Why not just start, or steel yourself to carry on? And remember that, each step of the way, I shall be rooting for you.

Love,

Anna.

[1] https://www.poetryfoundation.org/poems/43299/the-circus-animals-desertion You can see the full text of the poem here.

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Updating, writing, news and a scholarship

Follow me on twitter https://twitter.com/BookwormVaught 

Hello all.

I am just in the process of updating this site so that the rolling twitter feed is engaged and I will also be producing a newsletter. I’m gathering steam – so it’s about time.

I have just finished edits on my second book, novella, The Life of Almost. This will be out on August 31st with some events local to me. If you’d like to invite me further afield to do or share in an event, go ahead. That would be lovely. Also, if you would like to review the book, great.

You can order the book here, from the press website or buy through a lovely indie bookshop. If they don’t stock, they can order. It is available online at both Amazon and Waterstones, but the latter is still not stocking texts by this lovely little boutique press for – I asked a manager – ‘purely commercial reasons’. Well.

http://patricianpress.com/book/the-life-of-almost/ That’s boy Almost on the cover; he’s reading on the sand with a brace of mermaids…

The Life of Almost, by Anna VaughtPublished August 31st, 2018

 

 

This is a dark comedy set in Wales and a spectral reworking of Dickens’s Great Expectations. Almost is a boy, brought up by his sister, Perfection. He is shrouded by bereavement and surrounded by the hauntings of his family’s undead. He plays in the sea caves, visits graves, amongst mermaids, longing mermen, morticians, houses that respire and a poltergeist moss that grabs your foot. A cast of family and friends drawn from sea caves, the embalming table, the graveyard and the dark Clandestine House, which respires heavily and in which time has stopped. And like Pip, he sings into the sea and likes to tell stories – the key theme of the book which is the story of his life, his struggles and triumphs. He is thwarted in love but understands – the night he meets a ragged convict, for the convict is a merman, come on land – that he has deep and commanding powers. 

A substantial extract from the first chapter of the book is published on the 25th of May in New Welsh Reader. You can navigate to information on that from here:

https://www.newwelshreview.com/ Cover of NWR issue 116

Next month, two of my (short) short stories are published in volume two of The Shadow Booth, a great place to read weird and eeried fiction. Boom.

https://www.indiegogo.com/projects/the-shadow-booth-vol-2-books-horror#/

I have applied for a Gladstone’s Writer if Residence slot for next year because, reader, day job, three kids, assorted other folk to look after, books three and four to edit and A RESIDENTIAL LIBRARY OOOOOH. Fingers crossed for me?

I mean look at this place? https://gladstoneslibrary.org/events/writers-in-residence I am determined to book a stay there if I don’t manage a writer in residence slot – it is, I know, very competitive.

Also, my husband and I are sponsored a weekend ticket for The Literary Consultancy’s Get a Job in Publishing weekend course

https://literaryconsultancy.co.uk/2018/03/get-job-publishing-sponsors-showcase/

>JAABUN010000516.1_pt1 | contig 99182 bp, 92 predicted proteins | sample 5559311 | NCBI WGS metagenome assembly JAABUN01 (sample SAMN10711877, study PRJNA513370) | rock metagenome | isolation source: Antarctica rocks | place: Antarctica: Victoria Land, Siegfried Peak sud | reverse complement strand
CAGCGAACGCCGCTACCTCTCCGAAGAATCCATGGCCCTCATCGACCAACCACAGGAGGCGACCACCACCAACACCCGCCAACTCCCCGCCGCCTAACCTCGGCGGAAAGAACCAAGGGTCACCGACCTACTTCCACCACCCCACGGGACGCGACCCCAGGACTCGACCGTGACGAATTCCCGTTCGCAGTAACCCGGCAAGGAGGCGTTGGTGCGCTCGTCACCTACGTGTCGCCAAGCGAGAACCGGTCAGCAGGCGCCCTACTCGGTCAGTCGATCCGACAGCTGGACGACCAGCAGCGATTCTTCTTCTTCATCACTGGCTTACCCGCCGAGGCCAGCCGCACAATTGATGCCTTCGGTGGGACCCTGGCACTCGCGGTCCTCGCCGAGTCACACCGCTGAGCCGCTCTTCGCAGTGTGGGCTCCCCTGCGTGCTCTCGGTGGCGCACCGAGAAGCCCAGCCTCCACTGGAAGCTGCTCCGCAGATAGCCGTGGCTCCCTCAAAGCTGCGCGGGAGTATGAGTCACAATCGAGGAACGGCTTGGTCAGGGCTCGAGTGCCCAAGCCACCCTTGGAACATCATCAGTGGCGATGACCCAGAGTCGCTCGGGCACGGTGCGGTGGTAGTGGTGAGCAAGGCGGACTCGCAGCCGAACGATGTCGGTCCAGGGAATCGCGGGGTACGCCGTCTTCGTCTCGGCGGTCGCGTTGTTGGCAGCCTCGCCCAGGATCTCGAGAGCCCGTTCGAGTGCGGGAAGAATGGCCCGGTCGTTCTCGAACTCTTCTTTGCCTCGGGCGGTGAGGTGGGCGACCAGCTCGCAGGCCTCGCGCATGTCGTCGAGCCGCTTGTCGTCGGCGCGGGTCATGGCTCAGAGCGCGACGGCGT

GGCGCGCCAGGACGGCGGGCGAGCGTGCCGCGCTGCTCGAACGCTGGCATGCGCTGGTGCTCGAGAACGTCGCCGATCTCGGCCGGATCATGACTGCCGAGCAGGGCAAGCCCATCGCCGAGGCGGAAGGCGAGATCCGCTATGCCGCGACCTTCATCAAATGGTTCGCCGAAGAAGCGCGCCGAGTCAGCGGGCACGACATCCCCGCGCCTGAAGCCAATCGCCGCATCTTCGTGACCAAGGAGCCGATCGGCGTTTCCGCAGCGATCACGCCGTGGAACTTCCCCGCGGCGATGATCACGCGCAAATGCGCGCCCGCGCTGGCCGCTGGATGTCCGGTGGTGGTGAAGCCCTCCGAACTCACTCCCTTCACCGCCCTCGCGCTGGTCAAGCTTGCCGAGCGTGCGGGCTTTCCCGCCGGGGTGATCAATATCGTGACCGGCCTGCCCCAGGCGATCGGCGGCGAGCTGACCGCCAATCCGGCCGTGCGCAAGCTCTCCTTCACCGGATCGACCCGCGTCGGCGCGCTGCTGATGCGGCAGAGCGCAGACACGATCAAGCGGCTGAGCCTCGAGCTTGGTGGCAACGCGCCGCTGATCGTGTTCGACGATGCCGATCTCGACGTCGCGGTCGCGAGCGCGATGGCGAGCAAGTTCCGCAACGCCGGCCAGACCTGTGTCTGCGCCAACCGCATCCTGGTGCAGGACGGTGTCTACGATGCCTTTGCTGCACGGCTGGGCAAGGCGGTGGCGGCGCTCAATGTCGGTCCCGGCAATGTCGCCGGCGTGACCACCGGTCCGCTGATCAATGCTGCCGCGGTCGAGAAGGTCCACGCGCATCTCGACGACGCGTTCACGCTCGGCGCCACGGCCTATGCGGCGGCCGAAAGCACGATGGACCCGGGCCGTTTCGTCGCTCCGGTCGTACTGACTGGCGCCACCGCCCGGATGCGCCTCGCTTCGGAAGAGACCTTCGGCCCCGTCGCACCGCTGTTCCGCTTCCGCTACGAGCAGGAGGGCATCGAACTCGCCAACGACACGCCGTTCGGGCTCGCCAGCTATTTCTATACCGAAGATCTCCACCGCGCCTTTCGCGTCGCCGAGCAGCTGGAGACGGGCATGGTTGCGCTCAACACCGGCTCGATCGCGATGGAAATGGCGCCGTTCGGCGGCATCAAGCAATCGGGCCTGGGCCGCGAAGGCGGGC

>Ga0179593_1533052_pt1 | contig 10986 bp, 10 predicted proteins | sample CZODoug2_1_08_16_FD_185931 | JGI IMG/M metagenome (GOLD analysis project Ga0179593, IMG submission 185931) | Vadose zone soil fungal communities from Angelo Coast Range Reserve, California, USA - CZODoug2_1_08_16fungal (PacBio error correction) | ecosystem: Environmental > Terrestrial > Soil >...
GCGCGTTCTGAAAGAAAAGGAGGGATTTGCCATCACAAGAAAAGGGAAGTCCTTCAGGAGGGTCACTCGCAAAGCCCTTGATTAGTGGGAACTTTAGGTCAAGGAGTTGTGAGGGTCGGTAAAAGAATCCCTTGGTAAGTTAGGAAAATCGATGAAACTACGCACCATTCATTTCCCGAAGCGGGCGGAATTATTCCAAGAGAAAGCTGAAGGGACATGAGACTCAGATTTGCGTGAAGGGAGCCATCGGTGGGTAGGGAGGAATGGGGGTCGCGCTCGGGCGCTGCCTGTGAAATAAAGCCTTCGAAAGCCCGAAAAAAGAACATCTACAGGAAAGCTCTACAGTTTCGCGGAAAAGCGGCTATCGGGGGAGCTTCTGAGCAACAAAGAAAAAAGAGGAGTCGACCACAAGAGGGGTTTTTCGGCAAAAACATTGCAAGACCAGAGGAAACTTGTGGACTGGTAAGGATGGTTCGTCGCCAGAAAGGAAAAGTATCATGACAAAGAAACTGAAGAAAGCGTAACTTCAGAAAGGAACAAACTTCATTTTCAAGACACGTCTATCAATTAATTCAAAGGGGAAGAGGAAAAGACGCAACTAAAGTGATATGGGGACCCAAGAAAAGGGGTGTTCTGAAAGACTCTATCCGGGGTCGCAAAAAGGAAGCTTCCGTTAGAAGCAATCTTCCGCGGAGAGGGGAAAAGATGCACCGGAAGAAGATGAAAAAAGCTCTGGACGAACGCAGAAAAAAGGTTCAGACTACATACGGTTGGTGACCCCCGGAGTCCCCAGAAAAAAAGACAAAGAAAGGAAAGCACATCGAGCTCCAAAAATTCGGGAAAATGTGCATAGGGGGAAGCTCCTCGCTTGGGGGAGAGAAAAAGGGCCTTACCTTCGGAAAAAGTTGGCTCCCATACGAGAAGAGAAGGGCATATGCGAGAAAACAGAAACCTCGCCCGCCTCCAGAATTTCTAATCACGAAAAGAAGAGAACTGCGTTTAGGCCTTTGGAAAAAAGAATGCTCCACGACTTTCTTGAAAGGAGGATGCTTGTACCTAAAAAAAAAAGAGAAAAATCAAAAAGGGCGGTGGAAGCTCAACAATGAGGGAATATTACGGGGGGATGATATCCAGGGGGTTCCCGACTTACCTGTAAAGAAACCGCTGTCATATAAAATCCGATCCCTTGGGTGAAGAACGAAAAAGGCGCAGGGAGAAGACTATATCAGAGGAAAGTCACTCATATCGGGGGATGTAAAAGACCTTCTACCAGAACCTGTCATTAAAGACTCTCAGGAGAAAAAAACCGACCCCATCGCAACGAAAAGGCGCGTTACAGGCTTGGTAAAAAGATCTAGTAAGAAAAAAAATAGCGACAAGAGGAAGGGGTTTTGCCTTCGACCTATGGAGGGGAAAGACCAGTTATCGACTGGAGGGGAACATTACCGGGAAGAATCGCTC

and I just did the same for the Bare Lit Festival and it has gone to a wonderful home: you know who you are! Have a wonderful time xxx

http://barelitfestival.com/

Sponsoring the ticket for TLC led me to write this blog post for them; it’s about writing a book when you have no time and managing self doubt as you do it. Here:

https://literaryconsultancy.co.uk/2018/04/managing-self-doubt-write-book-dont-time/

It begins…

am in my early days of my writing, so you are not looking at someone who is a seasoned professional.

I’ll tell you what I am.

I am a quick learner; I chat and make contact very quickly. I am acquisitive of information, always reading, thinking and noticing. In a way, I am always working. What I thought was not possible has turned out to be something rather different. Not easy exactly, but more accessible than I had managed. And I seem to have written a good deal.

In late summer 2014 I sat at the kitchen table and started typing a question. That question became the first line of an autobiographical novel. That first book was published in March 2016. I realise now that twenty months from first line to publication is a bit of a clip, but didn’t know it then because I was so naive. I do think, for what it’s worth, that naivety is underrated. My second book comes out this summer (2018), the third is placed for 2020, and the fourth is going straight to an agent and I want you to cross everything here. I am also pitching something non-fiction collaboratively with a much finer writer than I (if she reads this; don’t argue) and working on pre-publicity for the second book. At last count I have also published two poems, a very short memoir, reviews, features, guest blogs, short stories, and creative non-fiction. Flash fiction is on its way. I think in all I’ve published twenty or so pieces across journals and magazines, web and print. I’m quietly increasing my stock; my ‘profile’. No-one told me to do this. Again, it’s that naivety. I just thought, ‘Give it a go,’ rocked up and started pitching. And it worked. I also found time in that period for some rejections, lost manuscripts, and serious faffing about when second and third books were written to time for someone who then rejected them with a form letter and didn’t invite me to send further work. That set me back – time-wise, mood-wise – but I’m tougher now. And I realise the passion I felt for one of my rejected projects obscured the paucity of its quality. Or marketability. The fact I had no adequate platform. Cave scriptor.